Criticism
Friday, November 22nd, 2019

“How Comfortable it will be to touch the Earth”: Claire McConaughy at the Painting Center


Claire McConaughy: Not So far Away at The Painting Center

October 29 to November 23, 2019
547 West 27th Street, 5th Floor, between 10th and 11th streets
New York City, thepaintingcenter.org

Claire McConaughy, Interlaced Sunset, 2019. Oil on canvas, 48 x 72 inches. Courtesy of the artist and the Painting Center

Claire McConaughy, Interlaced Sunset, 2019. Oil on canvas, 48 x 72 inches. Courtesy of the artist and the Painting Center

Wonderment at the world is art’s perennial subject. Artists are always waking us up, not just to material phenomena themselves but to our own awareness of them. Representational art acts as a kind of lens, refracting the observable and allowing us to see it with a measure of the artist’s own vision.

In Claire McConaughy’s exhibition of 15 paintings we find a freshness of spirit conveyed through closely cropped landscapes. Our attention is concentrated typically on a small area of land and water, often fronted by a solitary tree or just a branch. The effect is at first seems picturesque, with nature seemingly making a picture out of itself, just for our delectation. By editing from view anything that might compromise the sanctity of the scene, clarity and beauty prevail.

However, the more we look, the more it becomes apparent that within the pristine landscape a fraught sense of strangeness begins to emerge. There is the sense the paintings’ idealism, a faith in nature untouched by human depredation, is also a way of grasping tightly to the hope that it will persist.

Claire McConaughy, Suede Blue Lake, 2019. Oil on canvas, 72 x 60 inches. Courtesy of the artist and the Painting Center

Claire McConaughy, Suede Blue Lake, 2019. Oil on canvas, 72 x 60 inches. Courtesy of the artist and the Painting Center

Suede Blue Lake (2019) is a prime example of McConaughy’s approach, with the water described as a swirling yin/yang of blue and pale gray, reflecting the clouds in an azure sky. Auburn hills define the distant shore, while close to us are a scrubby pine and the branch of a deciduous tree, locking into place the painting’s spatial dynamics. Bravura paint handling paradoxically yields a chilled, slightly melancholy scene.

Especially satisfying in this painting, as in other works, are the remarkable deftness of McConaughy’s touch and the economy with which she creates the illusion of our being there, right along with the painter. Her identification with the natural world is manifest, and in this I am reminded of the way poet Mary Oliver was able to know herself through closely hewing to the world. As she writes in “Song for Autumn”, “Don’t you imagine the leaves dream now/how comfortable it will be to touch/the earth instead of the/nothingness of the air and the endless/freshets of wind?”

Cerulean Lake (2019) is a painting that again features loosely painted water in blue and white, with a thin line of the horizon, and a series of drooping bows of a pine tree in sharp focus. Like the branches, the viewer is suspended in space, levitated off the ground. The image has a sense of picture postcard gratification. McConaughy’s paintings have an open forthrightness, once thought of as typically American, and as well, a feeling of a time well before our own anxious, cynical moment.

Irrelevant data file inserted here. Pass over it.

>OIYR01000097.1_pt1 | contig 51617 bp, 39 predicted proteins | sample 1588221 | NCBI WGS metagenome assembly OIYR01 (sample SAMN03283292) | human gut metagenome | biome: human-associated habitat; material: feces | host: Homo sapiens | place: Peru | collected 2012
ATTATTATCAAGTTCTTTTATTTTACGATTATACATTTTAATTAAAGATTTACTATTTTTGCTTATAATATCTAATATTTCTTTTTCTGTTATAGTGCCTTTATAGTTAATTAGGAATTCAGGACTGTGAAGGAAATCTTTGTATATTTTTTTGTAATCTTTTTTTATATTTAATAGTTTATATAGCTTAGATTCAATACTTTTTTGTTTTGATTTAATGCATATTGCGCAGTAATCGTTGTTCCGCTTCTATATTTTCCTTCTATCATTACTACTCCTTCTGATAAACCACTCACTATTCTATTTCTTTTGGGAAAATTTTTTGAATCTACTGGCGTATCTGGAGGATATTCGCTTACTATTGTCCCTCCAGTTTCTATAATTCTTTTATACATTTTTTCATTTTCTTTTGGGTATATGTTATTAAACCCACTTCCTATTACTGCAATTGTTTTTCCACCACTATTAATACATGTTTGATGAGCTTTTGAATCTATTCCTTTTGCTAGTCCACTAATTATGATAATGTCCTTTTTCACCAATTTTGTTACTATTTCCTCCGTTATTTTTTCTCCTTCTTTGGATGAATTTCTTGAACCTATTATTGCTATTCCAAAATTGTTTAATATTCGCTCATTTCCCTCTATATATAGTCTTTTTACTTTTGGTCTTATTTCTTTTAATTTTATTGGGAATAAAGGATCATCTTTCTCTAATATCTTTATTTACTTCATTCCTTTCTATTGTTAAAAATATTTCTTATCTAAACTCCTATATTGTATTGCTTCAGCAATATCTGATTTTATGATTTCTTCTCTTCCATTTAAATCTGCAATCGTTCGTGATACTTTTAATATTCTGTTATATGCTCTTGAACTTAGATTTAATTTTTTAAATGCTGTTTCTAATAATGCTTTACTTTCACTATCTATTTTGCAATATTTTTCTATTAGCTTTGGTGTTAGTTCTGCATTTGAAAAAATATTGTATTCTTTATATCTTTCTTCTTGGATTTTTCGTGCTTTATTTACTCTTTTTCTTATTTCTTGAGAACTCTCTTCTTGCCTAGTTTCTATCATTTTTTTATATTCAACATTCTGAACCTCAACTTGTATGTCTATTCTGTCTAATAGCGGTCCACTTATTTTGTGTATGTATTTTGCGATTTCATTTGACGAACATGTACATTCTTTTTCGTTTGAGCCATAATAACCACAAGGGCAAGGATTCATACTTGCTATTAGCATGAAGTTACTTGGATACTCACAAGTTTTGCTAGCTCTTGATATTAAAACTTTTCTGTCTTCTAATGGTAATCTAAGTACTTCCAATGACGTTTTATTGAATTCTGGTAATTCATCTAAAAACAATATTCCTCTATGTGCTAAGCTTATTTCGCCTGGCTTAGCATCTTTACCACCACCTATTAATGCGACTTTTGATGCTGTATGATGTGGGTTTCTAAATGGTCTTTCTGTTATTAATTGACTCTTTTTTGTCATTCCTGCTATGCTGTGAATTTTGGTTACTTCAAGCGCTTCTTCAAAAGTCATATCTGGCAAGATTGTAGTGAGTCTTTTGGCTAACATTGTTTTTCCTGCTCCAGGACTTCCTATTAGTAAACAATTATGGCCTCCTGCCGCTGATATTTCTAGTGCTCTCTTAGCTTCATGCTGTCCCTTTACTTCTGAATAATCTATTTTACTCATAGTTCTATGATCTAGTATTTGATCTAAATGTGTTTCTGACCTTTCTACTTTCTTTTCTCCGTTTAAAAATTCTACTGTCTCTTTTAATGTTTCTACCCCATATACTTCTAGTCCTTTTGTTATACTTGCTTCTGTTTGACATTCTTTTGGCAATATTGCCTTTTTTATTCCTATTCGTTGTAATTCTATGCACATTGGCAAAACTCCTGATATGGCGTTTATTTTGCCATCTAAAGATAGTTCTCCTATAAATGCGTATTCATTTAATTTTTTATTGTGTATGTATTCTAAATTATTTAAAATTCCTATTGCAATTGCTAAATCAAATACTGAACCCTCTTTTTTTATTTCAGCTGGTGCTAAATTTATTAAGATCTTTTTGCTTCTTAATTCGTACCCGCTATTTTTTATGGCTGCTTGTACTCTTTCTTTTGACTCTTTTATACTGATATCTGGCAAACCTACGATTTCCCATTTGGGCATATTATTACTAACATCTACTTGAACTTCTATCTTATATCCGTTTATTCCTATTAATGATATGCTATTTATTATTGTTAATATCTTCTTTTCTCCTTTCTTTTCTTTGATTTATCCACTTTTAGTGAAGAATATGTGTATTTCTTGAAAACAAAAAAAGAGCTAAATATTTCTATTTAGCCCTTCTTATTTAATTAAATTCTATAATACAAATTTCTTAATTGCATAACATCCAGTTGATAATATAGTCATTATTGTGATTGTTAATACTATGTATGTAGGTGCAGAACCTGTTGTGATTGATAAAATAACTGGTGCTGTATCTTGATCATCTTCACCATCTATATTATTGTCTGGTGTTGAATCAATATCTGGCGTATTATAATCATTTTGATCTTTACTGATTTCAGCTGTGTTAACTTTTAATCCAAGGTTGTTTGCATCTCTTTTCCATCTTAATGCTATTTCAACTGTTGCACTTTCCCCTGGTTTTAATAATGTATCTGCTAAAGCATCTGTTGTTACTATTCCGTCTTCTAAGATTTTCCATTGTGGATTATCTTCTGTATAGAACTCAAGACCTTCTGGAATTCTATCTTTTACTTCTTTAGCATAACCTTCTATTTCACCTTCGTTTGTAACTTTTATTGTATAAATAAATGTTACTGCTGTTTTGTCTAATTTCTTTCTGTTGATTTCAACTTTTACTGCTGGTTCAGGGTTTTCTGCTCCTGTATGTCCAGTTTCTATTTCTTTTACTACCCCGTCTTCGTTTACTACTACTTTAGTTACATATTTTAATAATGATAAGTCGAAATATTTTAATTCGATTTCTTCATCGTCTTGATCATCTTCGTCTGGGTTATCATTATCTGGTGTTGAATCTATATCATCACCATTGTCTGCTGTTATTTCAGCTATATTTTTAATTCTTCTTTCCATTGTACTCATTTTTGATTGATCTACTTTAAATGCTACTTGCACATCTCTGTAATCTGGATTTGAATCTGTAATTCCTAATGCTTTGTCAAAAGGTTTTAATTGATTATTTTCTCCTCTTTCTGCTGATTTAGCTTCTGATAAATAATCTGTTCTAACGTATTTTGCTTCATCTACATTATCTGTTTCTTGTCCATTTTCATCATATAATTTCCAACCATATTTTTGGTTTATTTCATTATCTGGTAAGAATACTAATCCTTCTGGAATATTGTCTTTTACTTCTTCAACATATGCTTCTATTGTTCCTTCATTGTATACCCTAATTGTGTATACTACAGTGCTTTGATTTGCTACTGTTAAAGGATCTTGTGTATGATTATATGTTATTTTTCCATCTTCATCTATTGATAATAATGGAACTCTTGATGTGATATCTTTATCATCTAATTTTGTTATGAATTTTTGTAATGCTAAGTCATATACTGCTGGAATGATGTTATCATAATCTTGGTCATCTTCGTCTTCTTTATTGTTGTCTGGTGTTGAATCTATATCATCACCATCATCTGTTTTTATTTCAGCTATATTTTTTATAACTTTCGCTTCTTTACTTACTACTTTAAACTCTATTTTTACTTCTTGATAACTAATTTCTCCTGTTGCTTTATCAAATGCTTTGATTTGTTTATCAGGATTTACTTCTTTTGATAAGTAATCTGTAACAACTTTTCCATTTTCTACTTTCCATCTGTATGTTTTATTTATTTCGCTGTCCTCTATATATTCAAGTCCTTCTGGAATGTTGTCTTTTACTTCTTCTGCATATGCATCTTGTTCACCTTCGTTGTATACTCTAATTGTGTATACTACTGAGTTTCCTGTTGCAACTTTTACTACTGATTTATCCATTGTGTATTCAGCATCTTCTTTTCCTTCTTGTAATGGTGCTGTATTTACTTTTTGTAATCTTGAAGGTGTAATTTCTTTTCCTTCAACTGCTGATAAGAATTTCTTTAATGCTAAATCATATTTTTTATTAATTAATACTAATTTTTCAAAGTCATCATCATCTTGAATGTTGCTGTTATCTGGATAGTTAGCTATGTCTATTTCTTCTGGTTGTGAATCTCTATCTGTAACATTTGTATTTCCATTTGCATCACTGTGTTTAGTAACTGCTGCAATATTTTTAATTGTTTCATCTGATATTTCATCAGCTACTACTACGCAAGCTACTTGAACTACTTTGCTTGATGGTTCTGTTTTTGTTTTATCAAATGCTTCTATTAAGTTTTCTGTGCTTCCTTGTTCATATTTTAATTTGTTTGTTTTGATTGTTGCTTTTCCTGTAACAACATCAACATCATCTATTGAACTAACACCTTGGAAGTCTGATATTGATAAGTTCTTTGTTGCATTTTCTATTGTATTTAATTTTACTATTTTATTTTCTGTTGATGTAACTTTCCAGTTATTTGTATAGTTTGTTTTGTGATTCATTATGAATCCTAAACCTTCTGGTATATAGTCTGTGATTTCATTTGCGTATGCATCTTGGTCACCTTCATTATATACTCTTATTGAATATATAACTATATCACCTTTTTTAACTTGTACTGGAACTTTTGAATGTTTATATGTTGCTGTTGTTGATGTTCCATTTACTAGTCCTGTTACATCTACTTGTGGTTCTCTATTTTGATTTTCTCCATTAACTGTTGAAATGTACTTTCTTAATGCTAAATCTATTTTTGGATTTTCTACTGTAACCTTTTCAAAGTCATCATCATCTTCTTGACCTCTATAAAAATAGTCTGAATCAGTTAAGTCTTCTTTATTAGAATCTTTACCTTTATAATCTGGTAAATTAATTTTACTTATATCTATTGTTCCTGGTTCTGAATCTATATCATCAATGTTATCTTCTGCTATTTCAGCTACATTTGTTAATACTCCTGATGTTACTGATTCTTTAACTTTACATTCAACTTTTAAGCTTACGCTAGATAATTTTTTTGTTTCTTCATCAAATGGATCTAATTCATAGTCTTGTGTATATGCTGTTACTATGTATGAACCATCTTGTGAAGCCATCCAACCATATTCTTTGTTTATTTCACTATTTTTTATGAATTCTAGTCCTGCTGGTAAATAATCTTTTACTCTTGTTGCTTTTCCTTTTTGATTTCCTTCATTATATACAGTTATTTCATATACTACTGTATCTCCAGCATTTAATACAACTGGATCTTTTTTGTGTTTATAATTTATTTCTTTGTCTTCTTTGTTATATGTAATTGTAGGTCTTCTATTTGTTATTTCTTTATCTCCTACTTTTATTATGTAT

Claire McConaughy, Cerulean Lake, 2019. Oil on canvas, 72 x 60 inches. Courtesy of the artist and the Painting Center

Claire McConaughy, Cerulean Lake, 2019. Oil on canvas, 72 x 60 inches. Courtesy of the artist and the Painting Center

In their painterly directness, the bold image-making, and the sense of abstraction, I connect these paintings with the work of venerable painters of the New York School like Alex Katz and Lois Dodd. In Appearance (2019) and Sweet Green View (2019), two paintings of tree trunks and the space beyond, the light touch and transparency of the image also recalls the work of Raoul Dufy. The depiction of natural forms with simplicity and attention echoes Chinese brush paintings of nature close up.

A number of McConaughy’s paintings push us, along with the artist, out of nature’s Eden, and embrace a particular sense of risk and wildness. In the small painting Redon and the Sun (2019), McConaughy’s appreciation of the French painter’s intoxicated colorism is invoked in an agitated scene with gesturally articulated trees set against an expanse of blue with just a suggestion of an illuminated shoreline.

In a similar vein, Dream Sunset (2019) features plunging branches silhouetted against a psychedelic sky of orange and magenta. Beach Pine (2019) has branches catching both the evening light, and an armada of pink clouds. Both paintings revel in nature’s poignant, gorgeous excess. In Interlaced Sunset (2019), a golden shaft of light penetrates a dark enveloping pine, beneath which is a cursorily limned building. The effect is strange and unnatural, charged with an ardent urgency. In these ambitious paintings, we have left behind the security of the familiar, and entered a new zone of awareness, where we see ordinary life as dreamlike and exalted.

Claire McConaughy, Beach Pines, 2019. Oil on canvas, 60 x 72 inches. Courtesy of the artist and the Painting Center

Claire McConaughy, Beach Pines, 2019. Oil on canvas, 60 x 72 inches. Courtesy of the artist and the Painting Center


print